The desire for the unearned has two aspects: the unearned in matter and the
unearned in spirit. (By “spirit” I mean: man’s consciousness.) These two
aspects are necessarily interrelated, but a man’s desire may be focused
predominantly on one or the other. The desire for the unearned in spirit is the
more destructive of the two and the more corrupt. It is a desire for unearned
greatness; it is expressed (but not defined) by the foggy murk of the term
“prestige.” . . .
Unearned greatness is so unreal, so neurotic a concept that the wretch who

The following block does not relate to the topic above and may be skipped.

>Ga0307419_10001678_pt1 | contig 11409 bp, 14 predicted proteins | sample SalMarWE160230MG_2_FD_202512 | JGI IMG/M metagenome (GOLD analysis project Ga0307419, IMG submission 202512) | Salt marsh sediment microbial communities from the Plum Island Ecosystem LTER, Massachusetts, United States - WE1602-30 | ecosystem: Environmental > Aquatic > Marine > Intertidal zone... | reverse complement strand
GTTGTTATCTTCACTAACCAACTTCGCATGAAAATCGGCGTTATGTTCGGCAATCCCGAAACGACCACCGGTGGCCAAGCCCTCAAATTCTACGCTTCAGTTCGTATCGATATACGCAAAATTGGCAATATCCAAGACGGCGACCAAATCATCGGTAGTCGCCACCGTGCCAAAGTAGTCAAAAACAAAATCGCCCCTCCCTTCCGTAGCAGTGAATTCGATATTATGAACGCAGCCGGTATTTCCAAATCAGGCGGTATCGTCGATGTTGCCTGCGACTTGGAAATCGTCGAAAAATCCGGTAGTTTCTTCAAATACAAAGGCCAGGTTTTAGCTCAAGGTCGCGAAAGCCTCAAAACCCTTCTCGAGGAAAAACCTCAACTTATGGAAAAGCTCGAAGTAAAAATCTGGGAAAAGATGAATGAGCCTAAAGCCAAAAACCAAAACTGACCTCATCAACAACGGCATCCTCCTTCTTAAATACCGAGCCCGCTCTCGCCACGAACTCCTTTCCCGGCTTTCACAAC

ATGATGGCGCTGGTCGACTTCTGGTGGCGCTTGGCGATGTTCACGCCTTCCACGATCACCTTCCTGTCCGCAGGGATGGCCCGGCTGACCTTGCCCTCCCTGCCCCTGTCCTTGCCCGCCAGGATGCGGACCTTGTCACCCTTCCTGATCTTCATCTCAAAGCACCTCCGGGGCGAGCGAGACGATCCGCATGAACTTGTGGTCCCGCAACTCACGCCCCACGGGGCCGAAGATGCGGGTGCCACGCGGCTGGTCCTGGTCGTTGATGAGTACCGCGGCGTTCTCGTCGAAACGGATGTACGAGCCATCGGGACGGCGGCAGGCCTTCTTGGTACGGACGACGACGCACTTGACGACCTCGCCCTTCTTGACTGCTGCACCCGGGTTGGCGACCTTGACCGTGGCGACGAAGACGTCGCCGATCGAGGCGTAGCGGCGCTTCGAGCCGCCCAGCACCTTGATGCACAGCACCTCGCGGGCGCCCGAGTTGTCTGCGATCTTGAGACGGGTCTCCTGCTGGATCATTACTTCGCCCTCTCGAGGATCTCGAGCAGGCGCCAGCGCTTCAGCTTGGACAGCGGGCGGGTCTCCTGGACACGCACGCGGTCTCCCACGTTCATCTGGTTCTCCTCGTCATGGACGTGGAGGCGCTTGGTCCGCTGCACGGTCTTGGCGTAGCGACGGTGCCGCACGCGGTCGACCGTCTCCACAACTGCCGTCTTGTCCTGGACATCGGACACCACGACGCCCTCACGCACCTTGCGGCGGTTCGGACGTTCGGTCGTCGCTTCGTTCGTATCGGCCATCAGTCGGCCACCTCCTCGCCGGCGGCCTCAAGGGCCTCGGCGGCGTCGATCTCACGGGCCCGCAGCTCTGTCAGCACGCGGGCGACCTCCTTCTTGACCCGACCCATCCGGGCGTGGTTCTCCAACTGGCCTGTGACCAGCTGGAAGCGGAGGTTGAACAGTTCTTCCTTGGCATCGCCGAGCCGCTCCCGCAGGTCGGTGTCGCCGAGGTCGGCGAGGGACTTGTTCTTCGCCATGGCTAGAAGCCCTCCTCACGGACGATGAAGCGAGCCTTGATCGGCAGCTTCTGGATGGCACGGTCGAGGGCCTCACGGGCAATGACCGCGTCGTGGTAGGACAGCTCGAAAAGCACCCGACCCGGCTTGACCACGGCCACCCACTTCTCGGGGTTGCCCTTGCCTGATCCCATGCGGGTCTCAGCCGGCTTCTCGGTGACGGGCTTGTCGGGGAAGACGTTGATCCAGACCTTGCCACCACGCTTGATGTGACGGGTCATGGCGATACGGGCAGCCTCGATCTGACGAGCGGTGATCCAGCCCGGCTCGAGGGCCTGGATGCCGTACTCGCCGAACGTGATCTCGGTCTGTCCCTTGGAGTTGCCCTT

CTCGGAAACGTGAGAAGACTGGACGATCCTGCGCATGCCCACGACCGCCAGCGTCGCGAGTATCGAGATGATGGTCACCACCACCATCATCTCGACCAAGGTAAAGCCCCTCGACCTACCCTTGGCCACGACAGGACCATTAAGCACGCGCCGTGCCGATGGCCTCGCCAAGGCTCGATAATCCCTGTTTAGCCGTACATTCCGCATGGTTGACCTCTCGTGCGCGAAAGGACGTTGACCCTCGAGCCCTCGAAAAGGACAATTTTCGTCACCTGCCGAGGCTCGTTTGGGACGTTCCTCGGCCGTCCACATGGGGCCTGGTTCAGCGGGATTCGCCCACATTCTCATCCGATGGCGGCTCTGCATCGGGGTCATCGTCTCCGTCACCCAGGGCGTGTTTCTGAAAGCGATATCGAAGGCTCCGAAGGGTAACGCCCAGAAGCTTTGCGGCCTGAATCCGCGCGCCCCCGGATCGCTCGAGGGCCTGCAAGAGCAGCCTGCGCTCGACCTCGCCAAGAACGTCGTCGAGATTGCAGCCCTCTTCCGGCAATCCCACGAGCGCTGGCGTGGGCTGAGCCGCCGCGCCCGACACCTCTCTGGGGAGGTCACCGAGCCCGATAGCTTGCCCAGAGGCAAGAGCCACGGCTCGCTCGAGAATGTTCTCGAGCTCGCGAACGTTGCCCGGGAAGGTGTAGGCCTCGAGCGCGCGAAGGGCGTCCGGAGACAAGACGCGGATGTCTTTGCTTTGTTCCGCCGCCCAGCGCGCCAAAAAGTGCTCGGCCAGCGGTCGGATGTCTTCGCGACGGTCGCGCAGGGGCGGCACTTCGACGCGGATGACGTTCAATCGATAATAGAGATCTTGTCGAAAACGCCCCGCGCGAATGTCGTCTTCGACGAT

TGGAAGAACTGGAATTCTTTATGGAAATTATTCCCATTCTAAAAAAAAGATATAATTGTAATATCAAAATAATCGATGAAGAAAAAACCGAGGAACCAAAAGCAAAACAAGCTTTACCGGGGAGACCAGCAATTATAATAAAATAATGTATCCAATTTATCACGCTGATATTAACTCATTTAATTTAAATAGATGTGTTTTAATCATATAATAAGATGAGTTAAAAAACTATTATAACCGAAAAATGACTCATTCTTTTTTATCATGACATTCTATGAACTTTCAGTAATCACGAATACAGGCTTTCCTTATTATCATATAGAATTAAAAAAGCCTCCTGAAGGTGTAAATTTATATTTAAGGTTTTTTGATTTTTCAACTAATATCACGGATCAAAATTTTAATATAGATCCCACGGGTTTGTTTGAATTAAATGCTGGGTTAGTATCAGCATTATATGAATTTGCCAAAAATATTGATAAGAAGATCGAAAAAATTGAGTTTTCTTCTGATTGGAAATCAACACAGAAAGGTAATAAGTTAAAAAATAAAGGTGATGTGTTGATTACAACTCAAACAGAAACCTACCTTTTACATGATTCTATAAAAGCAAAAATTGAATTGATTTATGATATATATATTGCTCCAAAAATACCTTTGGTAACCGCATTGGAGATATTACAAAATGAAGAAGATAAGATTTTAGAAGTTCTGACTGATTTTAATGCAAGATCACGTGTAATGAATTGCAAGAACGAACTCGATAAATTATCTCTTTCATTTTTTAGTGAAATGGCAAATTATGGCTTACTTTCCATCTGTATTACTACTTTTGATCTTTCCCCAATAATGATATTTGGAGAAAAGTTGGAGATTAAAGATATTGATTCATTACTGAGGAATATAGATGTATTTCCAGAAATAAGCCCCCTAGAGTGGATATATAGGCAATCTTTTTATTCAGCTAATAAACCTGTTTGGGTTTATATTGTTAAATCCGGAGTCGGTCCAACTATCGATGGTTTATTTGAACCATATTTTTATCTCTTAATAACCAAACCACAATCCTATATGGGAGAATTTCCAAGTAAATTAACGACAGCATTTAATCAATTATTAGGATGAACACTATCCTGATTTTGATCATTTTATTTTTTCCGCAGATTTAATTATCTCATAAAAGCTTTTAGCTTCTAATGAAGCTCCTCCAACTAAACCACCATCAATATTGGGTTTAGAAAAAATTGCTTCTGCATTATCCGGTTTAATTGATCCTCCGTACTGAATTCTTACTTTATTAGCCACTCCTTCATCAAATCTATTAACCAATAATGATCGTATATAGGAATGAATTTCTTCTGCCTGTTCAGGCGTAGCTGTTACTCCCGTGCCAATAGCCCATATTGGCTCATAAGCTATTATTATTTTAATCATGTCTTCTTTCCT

seeks it cannot identify it even to himself: to identify it, is to make it
impossible. He needs the irrational, undefinable slogans of altruism and
collectivism to give a semiplausible form to his nameless urge and anchor it to
reality—to support his own self-deception more than to deceive his victims.